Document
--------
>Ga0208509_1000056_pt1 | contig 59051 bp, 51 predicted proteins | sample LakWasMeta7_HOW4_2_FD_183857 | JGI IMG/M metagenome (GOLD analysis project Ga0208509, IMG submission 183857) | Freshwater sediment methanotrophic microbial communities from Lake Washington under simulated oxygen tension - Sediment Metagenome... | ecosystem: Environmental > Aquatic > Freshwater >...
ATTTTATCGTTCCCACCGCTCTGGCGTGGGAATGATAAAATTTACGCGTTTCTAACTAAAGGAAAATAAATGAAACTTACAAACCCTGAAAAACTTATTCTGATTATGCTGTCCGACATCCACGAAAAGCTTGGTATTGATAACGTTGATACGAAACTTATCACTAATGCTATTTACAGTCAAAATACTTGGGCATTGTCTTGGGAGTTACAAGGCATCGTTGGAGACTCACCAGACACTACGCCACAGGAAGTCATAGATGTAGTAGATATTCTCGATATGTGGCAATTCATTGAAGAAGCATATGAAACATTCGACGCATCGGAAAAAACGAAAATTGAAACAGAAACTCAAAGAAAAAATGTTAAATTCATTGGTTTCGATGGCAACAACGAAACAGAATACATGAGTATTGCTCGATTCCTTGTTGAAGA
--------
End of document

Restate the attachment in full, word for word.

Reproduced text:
>Ga0208509_1000056_pt1 | contig 59051 bp, 51 predicted proteins | sample LakWasMeta7_HOW4_2_FD_183857 | JGI IMG/M metagenome (GOLD analysis project Ga0208509, IMG submission 183857) | Freshwater sediment methanotrophic microbial communities from Lake Washington under simulated oxygen tension - Sediment Metagenome... | ecosystem: Environmental > Aquatic > Freshwater >...
ATTTTATCGTTCCCACCGCTCTGGCGTGGGAATGATAAAATTTACGCGTTTCTAACTAAAGGAAAATAAATGAAACTTACAAACCCTGAAAAACTTATTCTGATTATGCTGTCCGACATCCACGAAAAGCTTGGTATTGATAACGTTGATACGAAACTTATCACTAATGCTATTTACAGTCAAAATACTTGGGCATTGTCTTGGGAGTTACAAGGCATCGTTGGAGACTCACCAGACACTACGCCACAGGAAGTCATAGATGTAGTAGATATTCTCGATATGTGGCAATTCATTGAAGAAGCATATGAAACATTCGACGCATCGGAAAAAACGAAAATTGAAACAGAAACTCAAAGAAAAAATGTTAAATTCATTGGTTTCGATGGCAACAACGAAACAGAATACATGAGTATTGCTCGATTCCTTGTTGAAGA